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  #91 (permalink)  
Old 12-09-2007, 07:14 PM
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Quote:
Originally Posted by Joshua Lee
Bogie...

All that would be true if the engine hadnt been running for so long WITHOUT this issue... See my point?

The motor has been the same for 2 years without an issue before the 1st bent valve... Now another....
Then your back at square one, assuming a main or rod bearing isn't going out allowing the crank or the rod to get away with abnormal movement, I'd of course sustect a rod bearing before the main. Or a rod is stretching because it's in failure mode, or the pin or piston have distorted to make it longer in the bore than it once was. If not that, then we're back in the head and or looking for damage to the cam or its drive mechanism. If the cam is coming retarded or is excessivly advanced there can be problems with the piston and valves being in the same space.

Back to all I said and you discovered about the valve train. Anything from the valve floating or sticking to your discovery of the rockers coming in contact with the head bolts is back in play and all needs to be carefully inspected.

Bogie

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  #92 (permalink)  
Old 12-09-2007, 08:38 PM
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me ~>

I just hate having a problem just come up from nowhere.. Even before the 1st bent valve I had 20 passes without a hitch....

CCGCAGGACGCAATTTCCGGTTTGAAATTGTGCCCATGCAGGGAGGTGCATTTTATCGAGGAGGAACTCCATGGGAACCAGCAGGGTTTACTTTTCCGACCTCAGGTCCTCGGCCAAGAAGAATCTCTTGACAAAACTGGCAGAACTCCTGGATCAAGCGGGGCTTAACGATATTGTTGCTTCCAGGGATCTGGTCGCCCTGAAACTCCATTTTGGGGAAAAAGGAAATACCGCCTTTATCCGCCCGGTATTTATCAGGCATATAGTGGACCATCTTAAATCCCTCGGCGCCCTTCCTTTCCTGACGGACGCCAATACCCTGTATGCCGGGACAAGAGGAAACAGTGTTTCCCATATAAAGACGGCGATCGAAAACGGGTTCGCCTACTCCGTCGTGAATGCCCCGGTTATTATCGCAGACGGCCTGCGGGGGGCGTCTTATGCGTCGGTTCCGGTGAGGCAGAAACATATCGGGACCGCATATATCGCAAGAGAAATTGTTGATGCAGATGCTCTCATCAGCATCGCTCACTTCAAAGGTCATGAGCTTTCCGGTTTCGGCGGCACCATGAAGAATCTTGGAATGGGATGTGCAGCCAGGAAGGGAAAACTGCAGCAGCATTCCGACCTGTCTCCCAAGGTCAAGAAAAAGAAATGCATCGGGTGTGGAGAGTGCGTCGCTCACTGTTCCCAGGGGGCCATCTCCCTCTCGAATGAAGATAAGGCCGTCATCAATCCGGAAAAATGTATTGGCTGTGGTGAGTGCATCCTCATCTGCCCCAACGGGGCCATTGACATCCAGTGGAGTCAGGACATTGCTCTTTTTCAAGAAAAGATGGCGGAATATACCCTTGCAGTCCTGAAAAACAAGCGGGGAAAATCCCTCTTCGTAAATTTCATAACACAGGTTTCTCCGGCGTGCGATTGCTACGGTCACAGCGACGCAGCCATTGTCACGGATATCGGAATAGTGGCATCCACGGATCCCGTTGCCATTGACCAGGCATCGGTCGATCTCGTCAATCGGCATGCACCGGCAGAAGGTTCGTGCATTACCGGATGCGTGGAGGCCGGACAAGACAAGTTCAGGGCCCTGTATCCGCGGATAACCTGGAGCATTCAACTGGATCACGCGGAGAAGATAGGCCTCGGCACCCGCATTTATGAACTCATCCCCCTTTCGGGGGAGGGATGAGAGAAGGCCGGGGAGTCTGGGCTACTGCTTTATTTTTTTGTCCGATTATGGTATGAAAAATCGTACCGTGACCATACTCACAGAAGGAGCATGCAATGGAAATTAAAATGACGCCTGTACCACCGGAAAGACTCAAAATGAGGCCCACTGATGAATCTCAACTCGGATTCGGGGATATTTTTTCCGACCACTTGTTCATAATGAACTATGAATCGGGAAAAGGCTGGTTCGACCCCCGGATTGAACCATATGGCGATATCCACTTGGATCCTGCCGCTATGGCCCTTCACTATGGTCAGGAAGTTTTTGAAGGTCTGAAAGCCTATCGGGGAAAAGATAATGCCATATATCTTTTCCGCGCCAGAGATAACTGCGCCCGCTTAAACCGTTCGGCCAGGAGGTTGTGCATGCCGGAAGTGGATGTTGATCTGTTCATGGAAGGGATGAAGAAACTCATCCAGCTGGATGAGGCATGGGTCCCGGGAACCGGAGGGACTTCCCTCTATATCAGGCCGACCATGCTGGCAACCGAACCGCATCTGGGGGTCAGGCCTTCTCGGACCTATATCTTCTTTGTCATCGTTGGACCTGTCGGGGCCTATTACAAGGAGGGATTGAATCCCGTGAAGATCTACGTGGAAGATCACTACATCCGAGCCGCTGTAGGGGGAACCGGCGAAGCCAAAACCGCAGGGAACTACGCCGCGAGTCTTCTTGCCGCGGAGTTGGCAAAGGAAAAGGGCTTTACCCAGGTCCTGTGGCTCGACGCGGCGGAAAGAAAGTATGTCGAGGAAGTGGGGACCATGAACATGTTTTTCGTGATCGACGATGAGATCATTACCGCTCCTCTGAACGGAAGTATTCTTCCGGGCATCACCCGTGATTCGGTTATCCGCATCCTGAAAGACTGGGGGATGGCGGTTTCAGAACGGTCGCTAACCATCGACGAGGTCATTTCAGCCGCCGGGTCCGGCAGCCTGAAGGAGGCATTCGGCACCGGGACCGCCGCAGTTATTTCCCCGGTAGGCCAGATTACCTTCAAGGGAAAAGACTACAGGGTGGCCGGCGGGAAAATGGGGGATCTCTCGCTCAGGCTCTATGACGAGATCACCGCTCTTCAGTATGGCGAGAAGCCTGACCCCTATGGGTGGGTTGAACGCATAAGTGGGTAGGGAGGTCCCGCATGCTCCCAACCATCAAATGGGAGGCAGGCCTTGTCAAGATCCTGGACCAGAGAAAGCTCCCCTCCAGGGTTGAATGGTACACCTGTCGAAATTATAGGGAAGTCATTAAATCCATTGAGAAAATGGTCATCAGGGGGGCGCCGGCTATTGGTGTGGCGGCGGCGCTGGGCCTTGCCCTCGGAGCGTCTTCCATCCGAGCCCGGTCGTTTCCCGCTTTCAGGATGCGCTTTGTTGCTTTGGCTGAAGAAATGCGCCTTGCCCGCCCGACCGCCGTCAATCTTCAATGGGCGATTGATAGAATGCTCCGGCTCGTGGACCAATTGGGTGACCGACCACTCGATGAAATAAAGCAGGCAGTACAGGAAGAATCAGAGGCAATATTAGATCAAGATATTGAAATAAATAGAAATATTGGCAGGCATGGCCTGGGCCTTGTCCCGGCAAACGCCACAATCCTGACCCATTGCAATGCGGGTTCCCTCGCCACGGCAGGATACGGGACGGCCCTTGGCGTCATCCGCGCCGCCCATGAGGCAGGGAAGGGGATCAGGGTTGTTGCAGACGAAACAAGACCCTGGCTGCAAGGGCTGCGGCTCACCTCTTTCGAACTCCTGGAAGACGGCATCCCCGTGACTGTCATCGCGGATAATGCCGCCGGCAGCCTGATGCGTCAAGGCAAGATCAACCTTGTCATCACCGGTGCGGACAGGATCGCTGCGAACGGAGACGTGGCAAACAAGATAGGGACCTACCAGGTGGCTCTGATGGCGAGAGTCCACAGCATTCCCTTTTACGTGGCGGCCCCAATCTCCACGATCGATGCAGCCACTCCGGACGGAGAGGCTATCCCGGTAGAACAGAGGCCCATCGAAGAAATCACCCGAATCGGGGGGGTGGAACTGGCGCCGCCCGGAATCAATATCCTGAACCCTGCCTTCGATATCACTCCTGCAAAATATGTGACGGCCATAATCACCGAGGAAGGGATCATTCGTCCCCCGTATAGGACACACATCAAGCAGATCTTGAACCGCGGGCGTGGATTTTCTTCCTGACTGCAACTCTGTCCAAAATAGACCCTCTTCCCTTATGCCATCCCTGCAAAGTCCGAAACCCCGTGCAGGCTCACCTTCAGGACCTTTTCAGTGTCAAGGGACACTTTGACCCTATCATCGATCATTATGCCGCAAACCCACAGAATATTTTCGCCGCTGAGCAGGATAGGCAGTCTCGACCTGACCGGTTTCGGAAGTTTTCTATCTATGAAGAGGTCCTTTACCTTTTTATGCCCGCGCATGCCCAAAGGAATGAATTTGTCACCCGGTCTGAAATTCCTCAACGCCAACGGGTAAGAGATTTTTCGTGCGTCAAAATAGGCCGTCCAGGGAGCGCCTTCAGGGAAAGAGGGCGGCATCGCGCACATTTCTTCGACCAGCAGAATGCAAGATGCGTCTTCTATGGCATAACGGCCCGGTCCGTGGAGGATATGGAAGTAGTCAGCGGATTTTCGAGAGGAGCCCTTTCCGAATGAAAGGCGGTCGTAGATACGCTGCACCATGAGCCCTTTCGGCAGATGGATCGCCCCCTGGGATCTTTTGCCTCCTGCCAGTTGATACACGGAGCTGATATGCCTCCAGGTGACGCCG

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  #93 (permalink)  
Old 12-10-2007, 05:59 AM
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Did you replace the valve springs the last time you had the heads off?
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  #94 (permalink)  
Old 12-10-2007, 11:07 AM
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No... The "guy" said they were fine

What about timing chain stretch Bogie?
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  #95 (permalink)  
Old 12-10-2007, 01:33 PM
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Quote:
Originally Posted by Joshua Lee
No... The "guy" said they were fine

What about timing chain stretch Bogie?
Springs can't be totally ruled out because they pass a compression test. That puts the possibilities that the spring has control on your side but is not a guarantee. Truly odd things happen with springs, they move like made from jello. You can always get into unpredictable symbiotic vibrations that cause the the spring to surge and shake out of control.